#12  Postby zoon » Feb 27, 2020 2:28 pm

theropod_V_2.0 wrote:
zoon wrote:All living things that have so far been found share the same highly complex method of protein synthesis, with DNA sequences of nucleotides being copied to RNA sequences of similar nucleotides, which are then the basis for protein sequences of amino acids, amino acids being completely different from nucleotides.

<snip>



Except for the recently discovered anaerobic complex life form that doesn’t have RNA.

Macdoc shared a recent find that’s reported in the following. I’d link to the thread, but it turned into a complete waste of time. This find has major implications for life sciences.

https://www.sciencealert.com/this-is-th ... ource=digg

RS

Wow, I'd no idea there's a life form with no RNA. How does it make proteins? Is there a link to an article about it?

I know some viruses only have DNA (Wikipedia article here), but I wasn't counting them as life forms, in the same way that a computer virus isn't a computer?
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Re: Hydrothermal Vents

#13  Postby theropod_V_2.0 » Feb 27, 2020 2:34 pm

Found the actual paper, and of course behind a damned pay wall. Still, here ya go.

https://www.pnas.org/content/early/2020 ... 1909907117

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Re: Hydrothermal Vents

#14  Postby zoon » Feb 27, 2020 2:44 pm

theropod_V_2.0 wrote:Found the actual paper, and of course behind a damned pay wall. Still, here ya go.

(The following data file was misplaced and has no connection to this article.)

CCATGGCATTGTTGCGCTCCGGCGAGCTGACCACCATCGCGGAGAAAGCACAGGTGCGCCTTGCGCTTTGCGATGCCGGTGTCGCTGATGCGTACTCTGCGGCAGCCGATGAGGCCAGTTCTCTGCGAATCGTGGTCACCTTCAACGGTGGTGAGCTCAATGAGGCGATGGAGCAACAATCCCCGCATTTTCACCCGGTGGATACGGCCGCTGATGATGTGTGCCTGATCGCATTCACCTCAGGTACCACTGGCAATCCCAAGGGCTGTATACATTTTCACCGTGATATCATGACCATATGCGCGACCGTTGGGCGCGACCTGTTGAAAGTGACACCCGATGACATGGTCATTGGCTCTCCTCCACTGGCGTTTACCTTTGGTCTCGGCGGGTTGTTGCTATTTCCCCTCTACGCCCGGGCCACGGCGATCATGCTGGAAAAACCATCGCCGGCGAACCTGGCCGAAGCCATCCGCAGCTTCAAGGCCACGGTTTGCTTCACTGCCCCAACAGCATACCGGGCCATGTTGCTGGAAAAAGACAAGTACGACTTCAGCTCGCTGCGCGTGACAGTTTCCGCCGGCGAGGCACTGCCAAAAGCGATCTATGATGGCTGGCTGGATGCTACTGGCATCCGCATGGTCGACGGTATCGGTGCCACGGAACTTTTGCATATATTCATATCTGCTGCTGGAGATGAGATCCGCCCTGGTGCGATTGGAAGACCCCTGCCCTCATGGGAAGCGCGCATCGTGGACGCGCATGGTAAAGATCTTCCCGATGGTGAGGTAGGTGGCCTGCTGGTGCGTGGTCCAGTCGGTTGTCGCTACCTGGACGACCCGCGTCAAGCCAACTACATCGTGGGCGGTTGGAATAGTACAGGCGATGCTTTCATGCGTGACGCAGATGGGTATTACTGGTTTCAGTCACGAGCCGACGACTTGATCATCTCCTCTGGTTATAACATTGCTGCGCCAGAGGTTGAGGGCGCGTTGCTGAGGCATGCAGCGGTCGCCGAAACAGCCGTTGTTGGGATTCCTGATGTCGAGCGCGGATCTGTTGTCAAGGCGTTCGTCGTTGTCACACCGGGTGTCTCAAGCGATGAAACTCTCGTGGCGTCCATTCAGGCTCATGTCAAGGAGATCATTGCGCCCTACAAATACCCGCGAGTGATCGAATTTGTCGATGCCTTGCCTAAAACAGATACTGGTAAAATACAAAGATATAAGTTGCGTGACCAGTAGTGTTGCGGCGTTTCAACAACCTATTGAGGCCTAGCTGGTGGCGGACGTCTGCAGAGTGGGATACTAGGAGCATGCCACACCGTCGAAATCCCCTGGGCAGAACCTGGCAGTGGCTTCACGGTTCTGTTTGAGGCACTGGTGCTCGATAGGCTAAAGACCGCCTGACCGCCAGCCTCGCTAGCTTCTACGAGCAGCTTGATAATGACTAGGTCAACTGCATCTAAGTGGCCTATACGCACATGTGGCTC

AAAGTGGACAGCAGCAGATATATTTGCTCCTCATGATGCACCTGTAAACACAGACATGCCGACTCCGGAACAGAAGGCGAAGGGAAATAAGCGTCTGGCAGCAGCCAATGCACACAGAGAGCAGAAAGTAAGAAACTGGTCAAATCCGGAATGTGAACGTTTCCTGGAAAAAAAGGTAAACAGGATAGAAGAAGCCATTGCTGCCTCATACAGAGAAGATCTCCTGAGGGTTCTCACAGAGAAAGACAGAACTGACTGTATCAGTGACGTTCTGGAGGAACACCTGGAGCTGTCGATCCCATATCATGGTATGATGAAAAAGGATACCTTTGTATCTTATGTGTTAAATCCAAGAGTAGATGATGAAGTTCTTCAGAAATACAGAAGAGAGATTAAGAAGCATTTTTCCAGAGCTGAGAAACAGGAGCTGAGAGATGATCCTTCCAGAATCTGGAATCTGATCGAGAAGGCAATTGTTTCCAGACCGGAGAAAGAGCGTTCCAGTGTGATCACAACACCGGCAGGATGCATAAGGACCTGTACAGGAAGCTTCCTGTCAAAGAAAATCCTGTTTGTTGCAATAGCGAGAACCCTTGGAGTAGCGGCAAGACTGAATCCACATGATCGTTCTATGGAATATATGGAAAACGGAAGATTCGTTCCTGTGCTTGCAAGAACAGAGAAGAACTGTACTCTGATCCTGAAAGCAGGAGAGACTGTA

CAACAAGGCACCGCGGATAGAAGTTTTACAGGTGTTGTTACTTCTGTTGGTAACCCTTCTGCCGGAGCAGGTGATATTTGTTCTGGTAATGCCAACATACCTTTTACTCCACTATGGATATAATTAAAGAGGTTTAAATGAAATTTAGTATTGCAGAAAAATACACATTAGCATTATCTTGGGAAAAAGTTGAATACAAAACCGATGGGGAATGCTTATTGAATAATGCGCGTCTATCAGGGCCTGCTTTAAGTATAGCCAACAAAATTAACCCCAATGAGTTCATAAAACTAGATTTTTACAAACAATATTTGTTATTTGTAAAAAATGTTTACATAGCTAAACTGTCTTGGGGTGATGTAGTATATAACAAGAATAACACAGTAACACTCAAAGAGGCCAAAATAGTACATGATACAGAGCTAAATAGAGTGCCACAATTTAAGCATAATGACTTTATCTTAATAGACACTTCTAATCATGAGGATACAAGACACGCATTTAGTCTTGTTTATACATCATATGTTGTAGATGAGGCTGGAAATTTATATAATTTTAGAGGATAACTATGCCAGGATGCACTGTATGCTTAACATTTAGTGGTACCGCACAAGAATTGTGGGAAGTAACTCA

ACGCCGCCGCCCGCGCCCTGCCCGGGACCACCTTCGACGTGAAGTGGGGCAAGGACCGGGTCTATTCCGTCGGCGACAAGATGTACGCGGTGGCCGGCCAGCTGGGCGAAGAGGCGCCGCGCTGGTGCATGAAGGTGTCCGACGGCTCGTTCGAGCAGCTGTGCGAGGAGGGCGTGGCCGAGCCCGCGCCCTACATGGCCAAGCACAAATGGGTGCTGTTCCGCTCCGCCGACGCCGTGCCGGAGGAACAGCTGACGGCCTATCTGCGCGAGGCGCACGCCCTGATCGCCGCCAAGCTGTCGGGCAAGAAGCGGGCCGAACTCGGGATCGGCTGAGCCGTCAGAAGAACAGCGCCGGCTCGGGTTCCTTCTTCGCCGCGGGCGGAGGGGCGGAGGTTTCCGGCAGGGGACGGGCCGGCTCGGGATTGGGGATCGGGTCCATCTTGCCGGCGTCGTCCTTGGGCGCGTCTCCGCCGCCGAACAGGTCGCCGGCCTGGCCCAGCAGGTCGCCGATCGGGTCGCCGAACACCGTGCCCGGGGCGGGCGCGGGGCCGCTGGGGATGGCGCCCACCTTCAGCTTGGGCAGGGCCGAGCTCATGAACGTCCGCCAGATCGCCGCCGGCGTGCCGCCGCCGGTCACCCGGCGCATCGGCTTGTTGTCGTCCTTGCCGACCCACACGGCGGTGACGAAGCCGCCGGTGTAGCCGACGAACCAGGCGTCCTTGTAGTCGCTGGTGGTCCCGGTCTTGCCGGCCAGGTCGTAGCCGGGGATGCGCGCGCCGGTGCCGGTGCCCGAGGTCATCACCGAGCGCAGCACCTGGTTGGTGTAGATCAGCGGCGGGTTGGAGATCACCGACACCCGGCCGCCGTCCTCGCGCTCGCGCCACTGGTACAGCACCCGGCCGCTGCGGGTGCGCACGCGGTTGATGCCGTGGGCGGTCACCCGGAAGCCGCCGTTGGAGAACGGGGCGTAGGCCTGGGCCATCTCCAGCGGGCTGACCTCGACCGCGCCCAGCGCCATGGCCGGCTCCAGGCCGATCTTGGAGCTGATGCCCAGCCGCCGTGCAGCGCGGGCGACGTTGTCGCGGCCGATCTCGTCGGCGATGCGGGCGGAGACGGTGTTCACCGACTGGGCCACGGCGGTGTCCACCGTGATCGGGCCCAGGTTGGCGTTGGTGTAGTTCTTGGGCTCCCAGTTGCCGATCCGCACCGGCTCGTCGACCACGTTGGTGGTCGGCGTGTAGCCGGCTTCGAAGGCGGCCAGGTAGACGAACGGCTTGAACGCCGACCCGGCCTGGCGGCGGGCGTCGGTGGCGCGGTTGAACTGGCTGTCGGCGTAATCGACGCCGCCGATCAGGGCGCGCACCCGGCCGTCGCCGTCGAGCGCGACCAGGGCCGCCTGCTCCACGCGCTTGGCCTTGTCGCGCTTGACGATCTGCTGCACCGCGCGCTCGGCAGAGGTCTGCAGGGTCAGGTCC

https://www.pnas.org/content/early/2020 ... 1909907117

RS


Thanks, I hadn't taken in that all previously known multicellular organisms need oxygen, that finding does improve the chances of complex extraterrestrial life, though RNA's not mentioned. I suppose it's still an open question whether the storage of inherited information in some sort of nucleic acid is a requirement for evolved life.
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Re: Hydrothermal Vents

#15  Postby Spearthrower » Feb 27, 2020 4:16 pm

I suppose it's still an open question whether the storage of inherited information in some sort of nucleic acid is a requirement for evolved life.


Here in 2020, I want to go on record that I am skeptical that would be the case. In centuries to come, this post will be rediscovered and people of the future will revel at my foresight and genius.

*cough cough*
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Re: Hydrothermal Vents

#16  Postby Cito di Pense » Feb 27, 2020 4:17 pm

zoon wrote:
theropod_V_2.0 wrote:Found the actual paper, and of course behind a damned pay wall. Still, here ya go.

https://www.pnas.org/content/early/2020 ... 1909907117

RS


Thanks, I hadn't taken in that all previously known multicellular organisms need oxygen, that finding does improve the chances of complex extraterrestrial life, though RNA's not mentioned. I suppose it's still an open question whether the storage of inherited information in some sort of nucleic acid is a requirement for evolved life.